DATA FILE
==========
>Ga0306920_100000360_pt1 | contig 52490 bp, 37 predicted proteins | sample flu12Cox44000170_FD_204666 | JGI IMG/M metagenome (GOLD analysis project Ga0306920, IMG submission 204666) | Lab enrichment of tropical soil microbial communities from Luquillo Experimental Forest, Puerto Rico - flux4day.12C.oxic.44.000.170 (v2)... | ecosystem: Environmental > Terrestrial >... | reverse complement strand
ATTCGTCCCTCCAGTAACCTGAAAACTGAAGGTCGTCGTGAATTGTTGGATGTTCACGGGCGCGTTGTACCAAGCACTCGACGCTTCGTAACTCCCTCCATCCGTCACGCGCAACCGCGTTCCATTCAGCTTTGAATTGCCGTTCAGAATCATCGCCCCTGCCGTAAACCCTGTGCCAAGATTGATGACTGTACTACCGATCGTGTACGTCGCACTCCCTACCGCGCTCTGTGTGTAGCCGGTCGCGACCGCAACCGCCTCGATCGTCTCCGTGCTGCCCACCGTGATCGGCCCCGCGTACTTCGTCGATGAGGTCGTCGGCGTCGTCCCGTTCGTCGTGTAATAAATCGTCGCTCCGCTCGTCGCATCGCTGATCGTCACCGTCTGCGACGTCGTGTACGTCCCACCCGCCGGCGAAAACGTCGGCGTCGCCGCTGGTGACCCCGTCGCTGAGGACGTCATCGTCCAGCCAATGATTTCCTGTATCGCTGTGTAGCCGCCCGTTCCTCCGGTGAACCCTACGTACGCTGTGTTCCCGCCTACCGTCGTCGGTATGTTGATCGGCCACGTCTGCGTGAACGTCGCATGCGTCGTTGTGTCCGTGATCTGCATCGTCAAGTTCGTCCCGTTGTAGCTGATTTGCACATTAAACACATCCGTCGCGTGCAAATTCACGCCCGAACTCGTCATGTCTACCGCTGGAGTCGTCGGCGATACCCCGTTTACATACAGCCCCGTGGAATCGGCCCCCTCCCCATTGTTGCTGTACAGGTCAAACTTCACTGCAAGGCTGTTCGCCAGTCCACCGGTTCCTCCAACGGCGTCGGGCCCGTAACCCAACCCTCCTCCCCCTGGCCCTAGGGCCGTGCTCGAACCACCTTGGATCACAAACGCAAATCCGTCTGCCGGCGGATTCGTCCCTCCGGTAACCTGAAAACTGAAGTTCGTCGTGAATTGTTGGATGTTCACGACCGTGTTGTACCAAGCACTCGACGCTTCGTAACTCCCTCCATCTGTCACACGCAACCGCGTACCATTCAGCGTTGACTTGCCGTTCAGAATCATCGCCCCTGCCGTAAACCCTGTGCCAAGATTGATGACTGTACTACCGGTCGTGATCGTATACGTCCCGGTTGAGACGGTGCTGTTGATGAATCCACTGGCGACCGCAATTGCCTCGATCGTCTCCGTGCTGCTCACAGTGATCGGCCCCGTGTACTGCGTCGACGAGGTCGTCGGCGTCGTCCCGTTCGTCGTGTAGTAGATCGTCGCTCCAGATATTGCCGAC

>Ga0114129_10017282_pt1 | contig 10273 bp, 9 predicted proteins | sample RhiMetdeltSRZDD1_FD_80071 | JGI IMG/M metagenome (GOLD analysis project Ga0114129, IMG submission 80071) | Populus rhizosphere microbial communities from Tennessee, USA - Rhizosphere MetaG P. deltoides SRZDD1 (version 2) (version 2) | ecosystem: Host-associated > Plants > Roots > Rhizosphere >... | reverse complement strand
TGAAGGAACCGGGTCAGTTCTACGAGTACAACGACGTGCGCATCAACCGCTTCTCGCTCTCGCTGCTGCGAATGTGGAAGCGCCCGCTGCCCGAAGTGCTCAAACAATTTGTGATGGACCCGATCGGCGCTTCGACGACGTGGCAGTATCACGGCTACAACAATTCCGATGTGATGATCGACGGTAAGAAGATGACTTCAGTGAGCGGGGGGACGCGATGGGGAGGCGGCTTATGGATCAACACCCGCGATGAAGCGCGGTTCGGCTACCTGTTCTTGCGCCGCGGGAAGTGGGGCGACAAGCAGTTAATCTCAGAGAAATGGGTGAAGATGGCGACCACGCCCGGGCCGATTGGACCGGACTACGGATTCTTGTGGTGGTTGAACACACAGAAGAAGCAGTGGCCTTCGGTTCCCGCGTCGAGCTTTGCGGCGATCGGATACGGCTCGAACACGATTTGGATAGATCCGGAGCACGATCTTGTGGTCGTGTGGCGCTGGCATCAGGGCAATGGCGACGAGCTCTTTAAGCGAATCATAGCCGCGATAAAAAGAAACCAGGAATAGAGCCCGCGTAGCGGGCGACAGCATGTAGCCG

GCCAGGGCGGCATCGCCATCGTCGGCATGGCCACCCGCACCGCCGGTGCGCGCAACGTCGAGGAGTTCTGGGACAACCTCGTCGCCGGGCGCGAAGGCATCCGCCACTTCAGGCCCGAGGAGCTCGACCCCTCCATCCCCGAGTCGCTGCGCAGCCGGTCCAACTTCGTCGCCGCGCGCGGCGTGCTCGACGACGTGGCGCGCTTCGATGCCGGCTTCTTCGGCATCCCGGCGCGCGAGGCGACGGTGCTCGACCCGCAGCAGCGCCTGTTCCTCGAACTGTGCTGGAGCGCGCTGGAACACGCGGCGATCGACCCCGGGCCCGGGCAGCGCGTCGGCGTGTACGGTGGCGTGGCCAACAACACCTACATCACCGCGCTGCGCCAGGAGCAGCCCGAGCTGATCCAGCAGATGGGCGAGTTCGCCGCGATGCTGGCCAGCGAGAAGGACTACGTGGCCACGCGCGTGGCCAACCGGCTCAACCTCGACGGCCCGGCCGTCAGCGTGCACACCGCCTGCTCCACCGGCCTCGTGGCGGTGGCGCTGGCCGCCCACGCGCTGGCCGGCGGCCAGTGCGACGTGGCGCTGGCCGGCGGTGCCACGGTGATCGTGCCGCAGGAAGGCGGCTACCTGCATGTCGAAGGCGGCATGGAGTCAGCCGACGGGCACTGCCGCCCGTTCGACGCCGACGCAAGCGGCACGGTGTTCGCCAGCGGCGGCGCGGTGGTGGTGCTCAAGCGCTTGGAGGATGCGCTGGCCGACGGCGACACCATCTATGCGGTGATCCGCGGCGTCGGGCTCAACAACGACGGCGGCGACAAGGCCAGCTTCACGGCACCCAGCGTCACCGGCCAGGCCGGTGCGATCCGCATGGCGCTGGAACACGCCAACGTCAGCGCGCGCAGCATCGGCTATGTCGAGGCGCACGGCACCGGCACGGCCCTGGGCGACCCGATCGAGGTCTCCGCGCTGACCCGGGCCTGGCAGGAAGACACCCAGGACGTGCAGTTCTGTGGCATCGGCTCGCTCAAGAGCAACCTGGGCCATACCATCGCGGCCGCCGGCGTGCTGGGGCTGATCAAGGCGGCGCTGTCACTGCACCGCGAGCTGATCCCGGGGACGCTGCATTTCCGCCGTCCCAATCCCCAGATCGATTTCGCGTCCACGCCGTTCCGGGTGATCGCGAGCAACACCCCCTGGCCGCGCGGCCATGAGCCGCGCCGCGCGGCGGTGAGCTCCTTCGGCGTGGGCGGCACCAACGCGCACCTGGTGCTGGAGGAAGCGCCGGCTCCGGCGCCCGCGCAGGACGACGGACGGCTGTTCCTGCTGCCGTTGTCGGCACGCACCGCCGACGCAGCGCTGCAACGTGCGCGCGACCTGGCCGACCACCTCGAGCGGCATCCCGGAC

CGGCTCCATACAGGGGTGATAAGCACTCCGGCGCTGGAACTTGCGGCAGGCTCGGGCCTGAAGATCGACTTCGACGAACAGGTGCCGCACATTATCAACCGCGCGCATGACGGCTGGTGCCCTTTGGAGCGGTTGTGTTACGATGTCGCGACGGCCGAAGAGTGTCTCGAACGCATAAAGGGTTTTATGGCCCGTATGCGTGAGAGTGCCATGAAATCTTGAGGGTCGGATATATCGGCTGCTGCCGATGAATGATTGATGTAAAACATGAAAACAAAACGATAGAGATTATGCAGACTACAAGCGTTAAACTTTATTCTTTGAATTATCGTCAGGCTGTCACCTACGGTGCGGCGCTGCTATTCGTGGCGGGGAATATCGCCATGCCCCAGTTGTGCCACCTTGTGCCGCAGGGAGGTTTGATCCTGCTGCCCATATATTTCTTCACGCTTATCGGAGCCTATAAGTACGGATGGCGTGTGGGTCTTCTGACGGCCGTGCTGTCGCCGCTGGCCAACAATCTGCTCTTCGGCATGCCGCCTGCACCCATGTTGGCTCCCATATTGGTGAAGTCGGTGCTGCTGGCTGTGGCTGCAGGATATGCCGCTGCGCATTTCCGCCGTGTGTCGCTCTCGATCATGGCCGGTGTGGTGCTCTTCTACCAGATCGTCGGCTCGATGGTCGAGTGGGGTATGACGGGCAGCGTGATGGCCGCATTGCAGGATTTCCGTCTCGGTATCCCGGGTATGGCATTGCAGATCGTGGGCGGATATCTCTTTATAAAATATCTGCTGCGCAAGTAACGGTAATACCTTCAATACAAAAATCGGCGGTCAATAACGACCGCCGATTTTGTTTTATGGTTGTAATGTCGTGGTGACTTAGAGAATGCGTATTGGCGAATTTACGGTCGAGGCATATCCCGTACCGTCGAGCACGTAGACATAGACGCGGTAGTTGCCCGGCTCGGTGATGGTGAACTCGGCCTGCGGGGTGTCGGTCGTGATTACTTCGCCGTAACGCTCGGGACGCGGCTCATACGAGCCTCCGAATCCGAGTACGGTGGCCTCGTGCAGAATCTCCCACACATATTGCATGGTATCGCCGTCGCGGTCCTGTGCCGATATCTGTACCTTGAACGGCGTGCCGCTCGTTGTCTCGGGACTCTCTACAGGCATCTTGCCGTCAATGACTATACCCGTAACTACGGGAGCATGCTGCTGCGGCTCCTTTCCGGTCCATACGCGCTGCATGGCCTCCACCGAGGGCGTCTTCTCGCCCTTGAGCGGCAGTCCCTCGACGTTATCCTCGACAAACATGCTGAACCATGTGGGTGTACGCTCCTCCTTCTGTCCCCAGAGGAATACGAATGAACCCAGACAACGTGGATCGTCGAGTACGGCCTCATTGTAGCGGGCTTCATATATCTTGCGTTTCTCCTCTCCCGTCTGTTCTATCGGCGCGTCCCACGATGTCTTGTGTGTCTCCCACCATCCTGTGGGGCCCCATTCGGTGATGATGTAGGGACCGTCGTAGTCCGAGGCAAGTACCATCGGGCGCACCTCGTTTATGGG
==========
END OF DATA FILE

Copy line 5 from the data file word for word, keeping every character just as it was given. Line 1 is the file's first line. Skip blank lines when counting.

GCCAGGGCGGCATCGCCATCGTCGGCATGGCCACCCGCACCGCCGGTGCGCGCAACGTCGAGGAGTTCTGGGACAACCTCGTCGCCGGGCGCGAAGGCATCCGCCACTTCAGGCCCGAGGAGCTCGACCCCTCCATCCCCGAGTCGCTGCGCAGCCGGTCCAACTTCGTCGCCGCGCGCGGCGTGCTCGACGACGTGGCGCGCTTCGATGCCGGCTTCTTCGGCATCCCGGCGCGCGAGGCGACGGTGCTCGACCCGCAGCAGCGCCTGTTCCTCGAACTGTGCTGGAGCGCGCTGGAACACGCGGCGATCGACCCCGGGCCCGGGCAGCGCGTCGGCGTGTACGGTGGCGTGGCCAACAACACCTACATCACCGCGCTGCGCCAGGAGCAGCCCGAGCTGATCCAGCAGATGGGCGAGTTCGCCGCGATGCTGGCCAGCGAGAAGGACTACGTGGCCACGCGCGTGGCCAACCGGCTCAACCTCGACGGCCCGGCCGTCAGCGTGCACACCGCCTGCTCCACCGGCCTCGTGGCGGTGGCGCTGGCCGCCCACGCGCTGGCCGGCGGCCAGTGCGACGTGGCGCTGGCCGGCGGTGCCACGGTGATCGTGCCGCAGGAAGGCGGCTACCTGCATGTCGAAGGCGGCATGGAGTCAGCCGACGGGCACTGCCGCCCGTTCGACGCCGACGCAAGCGGCACGGTGTTCGCCAGCGGCGGCGCGGTGGTGGTGCTCAAGCGCTTGGAGGATGCGCTGGCCGACGGCGACACCATCTATGCGGTGATCCGCGGCGTCGGGCTCAACAACGACGGCGGCGACAAGGCCAGCTTCACGGCACCCAGCGTCACCGGCCAGGCCGGTGCGATCCGCATGGCGCTGGAACACGCCAACGTCAGCGCGCGCAGCATCGGCTATGTCGAGGCGCACGGCACCGGCACGGCCCTGGGCGACCCGATCGAGGTCTCCGCGCTGACCCGGGCCTGGCAGGAAGACACCCAGGACGTGCAGTTCTGTGGCATCGGCTCGCTCAAGAGCAACCTGGGCCATACCATCGCGGCCGCCGGCGTGCTGGGGCTGATCAAGGCGGCGCTGTCACTGCACCGCGAGCTGATCCCGGGGACGCTGCATTTCCGCCGTCCCAATCCCCAGATCGATTTCGCGTCCACGCCGTTCCGGGTGATCGCGAGCAACACCCCCTGGCCGCGCGGCCATGAGCCGCGCCGCGCGGCGGTGAGCTCCTTCGGCGTGGGCGGCACCAACGCGCACCTGGTGCTGGAGGAAGCGCCGGCTCCGGCGCCCGCGCAGGACGACGGACGGCTGTTCCTGCTGCCGTTGTCGGCACGCACCGCCGACGCAGCGCTGCAACGTGCGCGCGACCTGGCCGACCACCTCGAGCGGCATCCCGGAC